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What You Missed Last Month (December 2015 Edition –Medical Device & 3D Printing)

posted in 3D Printing, Monthly Round-Up, Product Development by

While you were enjoying your holiday vacation, Team Kapstone compiled some of the best stories to Inspire, Equip, and Guide you in 3D printing and the latest in emerging world of technology. So here’s what you missed last month:

  1. Disney Research-CMU design tool helps novices design 3-D-printable robotic creatures

Disney now lets you build and create your own customized walking robot with the use of 3-D Printing. Product research and development teams at Disney and Carnegie Mellon University have produced DIY designs that anyone can create.

You get to pick the shape, size and number of legs you wish your robot to have and really let your creative juices flowing!

“Progress in rapid manufacturing technology is making it easier and easier to build customized robots, but designing a functioning robot remains a difficult challenge that requires an experienced engineer,” said Markus Gross, vice president of research for Disney Research. “Our new design system can bridge this gap and should be of great interest to technology enthusiasts and the maker community at large.”

  1. Forget Graphene and Carbon Nanotubes, Get Ready for Diamond Nanothread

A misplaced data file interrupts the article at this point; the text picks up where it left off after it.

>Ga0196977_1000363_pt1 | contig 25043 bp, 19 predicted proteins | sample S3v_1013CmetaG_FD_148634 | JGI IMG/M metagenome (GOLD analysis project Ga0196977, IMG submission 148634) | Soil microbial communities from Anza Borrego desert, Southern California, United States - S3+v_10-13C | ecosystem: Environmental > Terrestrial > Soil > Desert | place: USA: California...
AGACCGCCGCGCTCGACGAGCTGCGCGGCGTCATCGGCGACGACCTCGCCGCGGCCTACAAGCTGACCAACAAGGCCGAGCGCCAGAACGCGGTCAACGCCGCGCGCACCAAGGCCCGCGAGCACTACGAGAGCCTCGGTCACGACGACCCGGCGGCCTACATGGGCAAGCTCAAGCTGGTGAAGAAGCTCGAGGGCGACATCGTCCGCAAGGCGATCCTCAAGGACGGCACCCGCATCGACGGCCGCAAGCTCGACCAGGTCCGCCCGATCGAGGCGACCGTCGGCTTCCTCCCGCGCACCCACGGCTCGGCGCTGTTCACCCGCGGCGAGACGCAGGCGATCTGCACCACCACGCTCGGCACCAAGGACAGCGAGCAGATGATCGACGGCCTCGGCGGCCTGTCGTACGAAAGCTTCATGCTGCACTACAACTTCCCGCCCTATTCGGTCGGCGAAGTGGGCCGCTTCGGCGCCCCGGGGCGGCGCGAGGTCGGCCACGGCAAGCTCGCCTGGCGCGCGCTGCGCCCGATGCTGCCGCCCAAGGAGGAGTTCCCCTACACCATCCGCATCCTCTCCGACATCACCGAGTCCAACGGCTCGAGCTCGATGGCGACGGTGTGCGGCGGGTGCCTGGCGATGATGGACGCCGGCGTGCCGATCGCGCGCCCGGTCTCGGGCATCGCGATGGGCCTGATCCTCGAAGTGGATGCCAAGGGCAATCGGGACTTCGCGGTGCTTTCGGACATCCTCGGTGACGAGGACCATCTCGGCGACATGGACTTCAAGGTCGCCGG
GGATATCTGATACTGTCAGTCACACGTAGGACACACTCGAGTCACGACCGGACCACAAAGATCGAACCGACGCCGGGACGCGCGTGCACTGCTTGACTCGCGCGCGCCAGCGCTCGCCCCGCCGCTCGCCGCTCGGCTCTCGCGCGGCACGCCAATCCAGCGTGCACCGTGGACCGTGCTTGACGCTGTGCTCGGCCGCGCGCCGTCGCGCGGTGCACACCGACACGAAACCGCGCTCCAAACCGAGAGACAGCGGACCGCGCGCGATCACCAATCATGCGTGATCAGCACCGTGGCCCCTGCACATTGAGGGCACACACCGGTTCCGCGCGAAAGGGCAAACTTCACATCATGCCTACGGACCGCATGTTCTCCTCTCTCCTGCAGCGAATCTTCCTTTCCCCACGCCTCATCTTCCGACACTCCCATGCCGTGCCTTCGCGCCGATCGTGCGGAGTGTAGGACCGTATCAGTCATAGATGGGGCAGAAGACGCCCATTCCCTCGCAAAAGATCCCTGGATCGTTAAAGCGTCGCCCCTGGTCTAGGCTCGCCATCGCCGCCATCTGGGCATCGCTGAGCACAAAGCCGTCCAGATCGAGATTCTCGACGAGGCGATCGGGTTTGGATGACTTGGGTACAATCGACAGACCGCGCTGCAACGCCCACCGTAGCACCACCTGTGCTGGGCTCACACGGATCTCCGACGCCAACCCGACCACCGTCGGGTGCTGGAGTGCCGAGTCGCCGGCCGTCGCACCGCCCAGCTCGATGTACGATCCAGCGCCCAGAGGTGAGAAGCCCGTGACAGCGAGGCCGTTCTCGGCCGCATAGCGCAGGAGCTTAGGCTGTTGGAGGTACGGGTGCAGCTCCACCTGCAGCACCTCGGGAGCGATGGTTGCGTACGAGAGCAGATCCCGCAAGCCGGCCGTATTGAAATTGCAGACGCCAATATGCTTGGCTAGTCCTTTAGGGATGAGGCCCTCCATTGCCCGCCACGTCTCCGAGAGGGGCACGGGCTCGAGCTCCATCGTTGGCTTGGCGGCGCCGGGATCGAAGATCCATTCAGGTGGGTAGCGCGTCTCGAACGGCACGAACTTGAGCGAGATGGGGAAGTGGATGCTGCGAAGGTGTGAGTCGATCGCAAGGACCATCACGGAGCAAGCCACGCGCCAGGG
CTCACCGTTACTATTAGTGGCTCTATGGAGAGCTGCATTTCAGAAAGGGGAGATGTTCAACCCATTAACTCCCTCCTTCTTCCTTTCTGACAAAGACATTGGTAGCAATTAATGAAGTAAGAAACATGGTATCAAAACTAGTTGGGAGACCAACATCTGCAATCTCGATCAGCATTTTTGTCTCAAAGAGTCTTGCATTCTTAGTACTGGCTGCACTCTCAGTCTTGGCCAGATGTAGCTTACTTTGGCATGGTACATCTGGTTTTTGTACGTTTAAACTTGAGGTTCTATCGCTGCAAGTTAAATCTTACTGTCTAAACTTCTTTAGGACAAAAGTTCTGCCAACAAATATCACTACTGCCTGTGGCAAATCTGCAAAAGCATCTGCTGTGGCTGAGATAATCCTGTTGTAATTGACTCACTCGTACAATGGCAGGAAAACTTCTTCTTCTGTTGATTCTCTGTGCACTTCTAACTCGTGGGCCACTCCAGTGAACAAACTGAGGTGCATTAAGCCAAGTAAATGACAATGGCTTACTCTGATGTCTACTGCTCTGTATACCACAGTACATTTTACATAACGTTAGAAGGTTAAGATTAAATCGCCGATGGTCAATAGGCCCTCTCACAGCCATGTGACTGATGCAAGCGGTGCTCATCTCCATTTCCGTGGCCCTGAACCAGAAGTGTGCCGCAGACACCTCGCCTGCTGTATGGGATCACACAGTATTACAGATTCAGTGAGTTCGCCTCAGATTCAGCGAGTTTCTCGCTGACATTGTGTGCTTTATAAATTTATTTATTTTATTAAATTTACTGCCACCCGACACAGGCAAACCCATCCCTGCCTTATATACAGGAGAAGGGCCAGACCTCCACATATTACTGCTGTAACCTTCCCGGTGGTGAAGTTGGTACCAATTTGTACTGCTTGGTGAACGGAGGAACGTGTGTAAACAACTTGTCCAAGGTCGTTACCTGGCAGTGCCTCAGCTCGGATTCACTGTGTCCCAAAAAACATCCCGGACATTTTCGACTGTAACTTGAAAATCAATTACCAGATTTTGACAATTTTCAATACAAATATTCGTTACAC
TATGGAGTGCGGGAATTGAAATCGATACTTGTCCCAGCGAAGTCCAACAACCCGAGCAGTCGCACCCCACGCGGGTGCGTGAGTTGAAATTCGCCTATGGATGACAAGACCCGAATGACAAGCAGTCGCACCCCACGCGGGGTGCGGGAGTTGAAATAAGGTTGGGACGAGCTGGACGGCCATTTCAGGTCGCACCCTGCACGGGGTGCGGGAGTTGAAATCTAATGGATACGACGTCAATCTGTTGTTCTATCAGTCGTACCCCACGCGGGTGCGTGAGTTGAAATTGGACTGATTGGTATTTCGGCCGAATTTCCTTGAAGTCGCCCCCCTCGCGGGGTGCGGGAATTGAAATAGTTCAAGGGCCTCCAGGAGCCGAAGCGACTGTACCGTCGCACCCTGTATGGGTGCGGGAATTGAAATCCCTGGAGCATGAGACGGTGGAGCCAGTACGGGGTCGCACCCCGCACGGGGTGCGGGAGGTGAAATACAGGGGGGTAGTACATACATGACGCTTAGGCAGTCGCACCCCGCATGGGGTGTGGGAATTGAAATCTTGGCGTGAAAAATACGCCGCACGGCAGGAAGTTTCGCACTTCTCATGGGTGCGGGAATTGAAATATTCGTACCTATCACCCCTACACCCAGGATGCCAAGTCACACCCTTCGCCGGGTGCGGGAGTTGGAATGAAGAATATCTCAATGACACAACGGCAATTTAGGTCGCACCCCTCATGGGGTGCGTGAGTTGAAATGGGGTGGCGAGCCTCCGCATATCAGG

Just a few months ago, the team at Pennsylvania State University announced that they have discovered a stable form of one-dimensional diamond crystal capped with hydrogen.

This diamond nanothread, sparked much curiosity and excitement among the science community. Thanks to the work of Haifei Zhan at Queensland University of Technology in Australia, we have more insight on how these can be more versatile than originally proclaimed.

  1. New 3D printed, energy absorbing material could help make football helmets safer

Purdue University researchers have teamed up with General Motors in efforts to develop a new 3D printed phase transforming cellular material (PXCMs) that will increase safety from a range of applications such as earthquakes to enhancing the structures of football helmets for greater shock absorption and to minimize head injuries. This new distinctive honeycomb shaped material is similar to Boeing’s microlattice, in retrospect to its functionality and can be scaled to any size.

“The energy dissipation due to the mechanical behavior of the unit cells adds to the intrinsic energy dissipation of the base material,” Mankame said. “Many emerging materials like aluminum, magnesium and fiber-reinforced composites, that play an increasingly important role in the transportation, defense and construction industries, suffer from low intrinsic energy dissipation. The energy absorption capability of structures that are made of such base materials can be increased by incorporating PXCMs into the structures.”

We are also great at educating and guiding you in realizing your medical device idea. We partner with physician inventors and manufacturers of all sizes to rapidly develop and commercialize new medical devices. Contact Us today to learn how to get started.

 

 

 

 

07 Jan, 16

 

 

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